Penn saw his role as “absolute proprietor” as limited, making his idea of government a big departure from the elitism of European monarchies.
“William Penn is one of America’s great forgotten founders,” says Catherine Wilson, a Villanova University political scientist. “His policies on religious toleration and political freedom were touted as some of the most welcoming throughout all the colonies.”
In later years, Penn – never too fastidious about his business affairs, and who often signed papers without reading them – was swindled by his business managers. For a time, he even lost his colony.
“In other words, he grew complacent,” says Maranto.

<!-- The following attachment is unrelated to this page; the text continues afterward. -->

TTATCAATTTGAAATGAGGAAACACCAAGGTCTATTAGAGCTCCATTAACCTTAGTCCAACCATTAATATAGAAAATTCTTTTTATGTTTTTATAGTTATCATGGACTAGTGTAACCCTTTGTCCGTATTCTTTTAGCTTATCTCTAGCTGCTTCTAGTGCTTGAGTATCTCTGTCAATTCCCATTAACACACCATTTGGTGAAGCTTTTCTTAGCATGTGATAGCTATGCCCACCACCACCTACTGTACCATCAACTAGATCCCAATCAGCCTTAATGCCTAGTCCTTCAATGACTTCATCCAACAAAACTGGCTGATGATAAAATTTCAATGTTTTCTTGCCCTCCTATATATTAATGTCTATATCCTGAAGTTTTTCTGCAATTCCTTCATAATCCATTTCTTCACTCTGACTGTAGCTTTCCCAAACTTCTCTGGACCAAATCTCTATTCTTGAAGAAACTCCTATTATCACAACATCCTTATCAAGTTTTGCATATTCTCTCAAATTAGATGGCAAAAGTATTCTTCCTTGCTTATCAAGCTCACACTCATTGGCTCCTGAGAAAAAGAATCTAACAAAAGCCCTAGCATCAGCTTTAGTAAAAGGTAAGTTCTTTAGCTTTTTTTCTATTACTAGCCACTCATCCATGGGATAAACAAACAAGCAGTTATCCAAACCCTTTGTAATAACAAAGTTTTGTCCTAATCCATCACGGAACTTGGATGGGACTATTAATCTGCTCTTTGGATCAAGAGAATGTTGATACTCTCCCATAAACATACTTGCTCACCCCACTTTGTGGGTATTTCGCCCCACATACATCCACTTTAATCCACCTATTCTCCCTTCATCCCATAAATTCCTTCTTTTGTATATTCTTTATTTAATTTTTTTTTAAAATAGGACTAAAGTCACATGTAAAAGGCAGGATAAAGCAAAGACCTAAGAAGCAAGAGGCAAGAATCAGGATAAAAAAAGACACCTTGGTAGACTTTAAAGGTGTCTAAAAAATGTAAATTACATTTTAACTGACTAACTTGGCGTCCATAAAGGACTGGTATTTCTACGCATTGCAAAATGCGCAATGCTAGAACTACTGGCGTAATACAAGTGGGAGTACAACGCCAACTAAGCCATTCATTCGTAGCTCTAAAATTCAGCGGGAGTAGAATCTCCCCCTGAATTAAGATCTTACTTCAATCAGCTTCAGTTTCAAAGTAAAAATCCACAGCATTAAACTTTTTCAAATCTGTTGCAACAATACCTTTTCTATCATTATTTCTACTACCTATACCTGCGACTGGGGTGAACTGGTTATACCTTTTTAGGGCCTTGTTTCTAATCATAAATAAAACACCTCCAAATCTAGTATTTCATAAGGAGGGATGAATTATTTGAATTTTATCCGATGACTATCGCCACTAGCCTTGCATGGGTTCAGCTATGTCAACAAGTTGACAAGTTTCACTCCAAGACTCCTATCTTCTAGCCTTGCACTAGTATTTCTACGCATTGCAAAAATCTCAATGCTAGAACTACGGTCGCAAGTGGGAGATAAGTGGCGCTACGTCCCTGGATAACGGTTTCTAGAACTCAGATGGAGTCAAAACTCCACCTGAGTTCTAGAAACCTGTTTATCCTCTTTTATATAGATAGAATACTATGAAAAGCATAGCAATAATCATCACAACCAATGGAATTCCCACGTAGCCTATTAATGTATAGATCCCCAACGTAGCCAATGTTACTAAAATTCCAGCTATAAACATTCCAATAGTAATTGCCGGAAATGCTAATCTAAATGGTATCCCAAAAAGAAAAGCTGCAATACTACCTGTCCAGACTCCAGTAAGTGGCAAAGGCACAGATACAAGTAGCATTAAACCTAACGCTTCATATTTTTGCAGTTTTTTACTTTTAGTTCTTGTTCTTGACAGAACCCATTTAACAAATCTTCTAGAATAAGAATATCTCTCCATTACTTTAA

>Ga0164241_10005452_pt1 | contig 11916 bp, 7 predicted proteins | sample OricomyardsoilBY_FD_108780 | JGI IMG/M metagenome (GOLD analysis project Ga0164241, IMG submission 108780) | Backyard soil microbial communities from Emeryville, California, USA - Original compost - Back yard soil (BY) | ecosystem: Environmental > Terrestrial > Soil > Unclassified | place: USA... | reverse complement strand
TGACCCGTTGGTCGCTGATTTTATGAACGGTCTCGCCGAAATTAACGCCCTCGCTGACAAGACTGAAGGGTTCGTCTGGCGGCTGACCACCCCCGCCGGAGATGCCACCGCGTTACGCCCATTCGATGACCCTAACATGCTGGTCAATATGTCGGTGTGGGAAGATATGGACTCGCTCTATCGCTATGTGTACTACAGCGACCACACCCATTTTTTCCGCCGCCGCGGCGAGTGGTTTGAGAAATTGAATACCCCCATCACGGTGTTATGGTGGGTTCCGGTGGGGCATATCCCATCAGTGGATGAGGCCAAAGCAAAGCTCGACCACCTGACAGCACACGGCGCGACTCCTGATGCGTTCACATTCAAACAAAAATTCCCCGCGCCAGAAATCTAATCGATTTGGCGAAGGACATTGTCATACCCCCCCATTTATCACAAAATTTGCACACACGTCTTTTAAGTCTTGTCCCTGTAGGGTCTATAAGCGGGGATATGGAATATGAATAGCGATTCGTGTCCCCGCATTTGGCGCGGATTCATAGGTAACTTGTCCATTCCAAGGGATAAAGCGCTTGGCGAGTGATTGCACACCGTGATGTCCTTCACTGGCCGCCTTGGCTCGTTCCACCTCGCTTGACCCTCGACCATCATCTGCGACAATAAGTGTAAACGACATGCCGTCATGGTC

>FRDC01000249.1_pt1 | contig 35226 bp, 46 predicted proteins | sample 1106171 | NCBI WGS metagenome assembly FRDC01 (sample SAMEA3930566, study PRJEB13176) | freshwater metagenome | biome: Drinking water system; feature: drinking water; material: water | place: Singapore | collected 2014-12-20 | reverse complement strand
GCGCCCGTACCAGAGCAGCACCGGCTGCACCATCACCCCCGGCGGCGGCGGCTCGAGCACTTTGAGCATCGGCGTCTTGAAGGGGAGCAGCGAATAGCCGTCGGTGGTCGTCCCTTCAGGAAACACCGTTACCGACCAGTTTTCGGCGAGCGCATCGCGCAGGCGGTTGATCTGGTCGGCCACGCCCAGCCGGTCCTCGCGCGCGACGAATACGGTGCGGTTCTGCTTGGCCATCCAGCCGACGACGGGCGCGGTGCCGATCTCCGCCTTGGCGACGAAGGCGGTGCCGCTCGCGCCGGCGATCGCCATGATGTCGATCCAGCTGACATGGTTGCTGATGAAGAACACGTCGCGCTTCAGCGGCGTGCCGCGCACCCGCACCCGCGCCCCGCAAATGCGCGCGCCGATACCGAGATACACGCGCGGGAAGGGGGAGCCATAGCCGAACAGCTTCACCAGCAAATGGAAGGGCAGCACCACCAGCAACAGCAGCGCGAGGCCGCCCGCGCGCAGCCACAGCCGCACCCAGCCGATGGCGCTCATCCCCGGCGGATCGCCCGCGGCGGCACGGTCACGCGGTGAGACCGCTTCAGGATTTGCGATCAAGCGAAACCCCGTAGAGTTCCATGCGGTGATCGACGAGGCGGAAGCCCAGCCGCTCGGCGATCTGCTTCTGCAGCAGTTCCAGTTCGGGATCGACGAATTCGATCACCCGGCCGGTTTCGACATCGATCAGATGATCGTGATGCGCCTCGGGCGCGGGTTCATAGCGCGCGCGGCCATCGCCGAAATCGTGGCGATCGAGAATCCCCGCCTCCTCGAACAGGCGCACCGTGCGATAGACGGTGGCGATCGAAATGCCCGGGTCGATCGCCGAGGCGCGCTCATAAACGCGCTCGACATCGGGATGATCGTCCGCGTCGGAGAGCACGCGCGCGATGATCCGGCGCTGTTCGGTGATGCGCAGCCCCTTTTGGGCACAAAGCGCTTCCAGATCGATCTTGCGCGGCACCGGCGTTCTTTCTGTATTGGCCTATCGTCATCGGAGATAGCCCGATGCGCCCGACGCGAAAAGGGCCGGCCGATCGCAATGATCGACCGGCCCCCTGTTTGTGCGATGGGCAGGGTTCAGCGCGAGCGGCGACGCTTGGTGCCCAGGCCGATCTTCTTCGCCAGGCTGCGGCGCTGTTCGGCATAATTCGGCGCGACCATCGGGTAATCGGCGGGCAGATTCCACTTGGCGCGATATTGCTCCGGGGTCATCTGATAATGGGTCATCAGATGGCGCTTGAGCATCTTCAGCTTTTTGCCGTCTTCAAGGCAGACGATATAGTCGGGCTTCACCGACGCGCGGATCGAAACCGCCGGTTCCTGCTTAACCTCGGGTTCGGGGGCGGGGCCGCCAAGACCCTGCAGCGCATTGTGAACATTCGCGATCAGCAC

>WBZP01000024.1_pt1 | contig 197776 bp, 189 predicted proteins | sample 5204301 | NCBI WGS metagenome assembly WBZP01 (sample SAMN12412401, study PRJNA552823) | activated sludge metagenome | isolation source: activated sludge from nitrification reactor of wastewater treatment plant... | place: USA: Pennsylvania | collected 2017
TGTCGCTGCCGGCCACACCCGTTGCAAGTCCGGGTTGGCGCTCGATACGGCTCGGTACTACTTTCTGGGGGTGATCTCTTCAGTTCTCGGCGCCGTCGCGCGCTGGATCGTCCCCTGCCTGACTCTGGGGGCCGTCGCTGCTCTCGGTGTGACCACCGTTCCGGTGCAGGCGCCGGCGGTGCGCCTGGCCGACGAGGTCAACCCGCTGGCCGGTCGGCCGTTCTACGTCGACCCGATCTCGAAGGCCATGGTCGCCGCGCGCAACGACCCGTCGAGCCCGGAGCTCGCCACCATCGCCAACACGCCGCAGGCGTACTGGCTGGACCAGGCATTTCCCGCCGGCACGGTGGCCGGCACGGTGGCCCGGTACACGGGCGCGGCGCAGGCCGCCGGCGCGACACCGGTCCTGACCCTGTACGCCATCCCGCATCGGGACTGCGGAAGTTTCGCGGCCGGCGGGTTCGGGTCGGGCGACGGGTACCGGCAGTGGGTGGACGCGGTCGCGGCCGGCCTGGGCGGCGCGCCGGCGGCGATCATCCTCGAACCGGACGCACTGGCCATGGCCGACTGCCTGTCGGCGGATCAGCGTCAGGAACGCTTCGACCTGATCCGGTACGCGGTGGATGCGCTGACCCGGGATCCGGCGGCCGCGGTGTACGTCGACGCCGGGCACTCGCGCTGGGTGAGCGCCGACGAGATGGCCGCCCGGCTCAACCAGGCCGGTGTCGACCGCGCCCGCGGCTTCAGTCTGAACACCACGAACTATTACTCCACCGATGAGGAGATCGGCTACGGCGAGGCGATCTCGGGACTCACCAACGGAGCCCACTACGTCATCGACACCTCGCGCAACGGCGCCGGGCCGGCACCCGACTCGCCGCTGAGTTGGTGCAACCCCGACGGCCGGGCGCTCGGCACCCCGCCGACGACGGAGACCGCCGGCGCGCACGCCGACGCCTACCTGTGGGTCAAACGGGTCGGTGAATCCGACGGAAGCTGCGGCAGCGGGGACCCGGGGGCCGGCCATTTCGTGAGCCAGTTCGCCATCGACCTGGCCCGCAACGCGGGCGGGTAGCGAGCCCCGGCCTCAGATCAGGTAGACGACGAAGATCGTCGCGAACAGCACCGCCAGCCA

We need to understand this about history: It happens, not as some narrative of good guys versus bad guys, but as a more complex story about trade-offs, possibilities and limitations.
American politics never will be like some movie that has a happy ending. Instead, it is a never-ending story about people trying to learn from their mistakes, to improve their lives and to govern themselves.
History teaches us perspective and patience with our system and with ourselves.
At the beautifully preserved train station near the state capitol last week, an Amish family waited to head back to Shipshewana, Ind., after attending a horse auction at Pennsylvania’s Farm Show complex.
John and his wife Elda (they declined to give their last names) had never ridden on a train before, nor had they ever visited Pennsylvania. They do not own a computer or an iPhone, an iPad or a television. Yet they knew exactly who William Penn was.
“Oh, sure, he was really one of the early founding fathers of this country,” said John, holding his sleeping son. “He laid the groundwork for democracy.”